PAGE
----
This case illustrates how point of care ultrasound can quickly differentiate appropriately placed and infiltrated intravenous catheters. Since assessment by physical exam looking for leaking or a feeling of fullness around the tip of the catheter is unreliable, a direct visual demonstration of patency can provide the practitioner an easy tool to use to ensure a functional catheter. In this case, the patient became overly sedated and aspirated following an episode of emesis, shortly following the regional block. The subcutaneous reabsorption of sedative medications administered through the infiltrated catheter was likely the culprit, demonstrating an avoidable morbidity.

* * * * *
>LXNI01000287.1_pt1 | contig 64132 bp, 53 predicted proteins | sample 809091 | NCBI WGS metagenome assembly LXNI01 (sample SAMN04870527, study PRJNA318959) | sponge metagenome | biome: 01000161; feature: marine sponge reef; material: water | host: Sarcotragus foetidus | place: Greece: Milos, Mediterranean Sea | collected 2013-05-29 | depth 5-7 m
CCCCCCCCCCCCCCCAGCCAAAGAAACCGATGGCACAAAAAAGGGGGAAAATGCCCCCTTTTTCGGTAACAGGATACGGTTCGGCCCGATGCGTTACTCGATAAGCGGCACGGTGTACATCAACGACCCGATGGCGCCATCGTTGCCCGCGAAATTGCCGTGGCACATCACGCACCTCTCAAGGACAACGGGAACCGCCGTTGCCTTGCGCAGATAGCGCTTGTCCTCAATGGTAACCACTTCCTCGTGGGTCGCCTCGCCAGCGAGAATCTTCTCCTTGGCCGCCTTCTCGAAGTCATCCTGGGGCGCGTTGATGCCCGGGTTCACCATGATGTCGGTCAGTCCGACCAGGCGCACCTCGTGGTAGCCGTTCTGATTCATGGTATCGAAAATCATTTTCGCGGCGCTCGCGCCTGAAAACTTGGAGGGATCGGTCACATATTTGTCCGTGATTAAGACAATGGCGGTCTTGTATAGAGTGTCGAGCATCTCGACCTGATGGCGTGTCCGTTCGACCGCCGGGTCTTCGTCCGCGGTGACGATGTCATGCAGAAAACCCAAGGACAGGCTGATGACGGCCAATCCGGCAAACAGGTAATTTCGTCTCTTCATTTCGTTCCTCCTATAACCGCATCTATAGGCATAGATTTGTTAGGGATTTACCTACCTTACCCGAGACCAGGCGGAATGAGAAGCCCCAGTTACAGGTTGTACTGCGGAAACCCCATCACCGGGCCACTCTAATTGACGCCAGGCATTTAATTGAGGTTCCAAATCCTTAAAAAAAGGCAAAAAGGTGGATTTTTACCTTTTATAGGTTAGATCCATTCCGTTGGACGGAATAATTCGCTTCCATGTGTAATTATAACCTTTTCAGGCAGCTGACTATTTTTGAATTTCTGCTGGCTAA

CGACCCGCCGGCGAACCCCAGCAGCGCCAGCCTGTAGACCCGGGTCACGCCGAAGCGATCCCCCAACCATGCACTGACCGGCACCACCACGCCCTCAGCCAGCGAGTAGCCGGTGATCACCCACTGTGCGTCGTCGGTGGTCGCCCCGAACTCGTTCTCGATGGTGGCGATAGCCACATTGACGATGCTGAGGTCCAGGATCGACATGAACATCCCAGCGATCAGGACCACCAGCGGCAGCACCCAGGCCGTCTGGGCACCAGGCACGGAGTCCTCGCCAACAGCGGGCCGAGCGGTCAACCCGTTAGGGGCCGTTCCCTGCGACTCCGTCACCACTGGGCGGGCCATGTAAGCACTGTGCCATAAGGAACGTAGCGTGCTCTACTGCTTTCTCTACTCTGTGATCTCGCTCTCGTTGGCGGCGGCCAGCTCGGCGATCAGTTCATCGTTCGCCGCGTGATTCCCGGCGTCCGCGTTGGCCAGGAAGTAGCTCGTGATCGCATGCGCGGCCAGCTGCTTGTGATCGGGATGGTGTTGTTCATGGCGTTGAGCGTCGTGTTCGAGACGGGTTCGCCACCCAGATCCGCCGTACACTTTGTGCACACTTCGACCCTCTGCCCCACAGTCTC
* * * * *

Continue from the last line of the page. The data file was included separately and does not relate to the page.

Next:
In summary, we have described a previously unreported technique using point of care ultrasound to determine the proper intraluminal placement of a PIV. Early recognition of infiltrated PIV has the potential to decrease morbidity and mortality. This technique may be considered when the placement of a PIV is in question and ultrasound is available.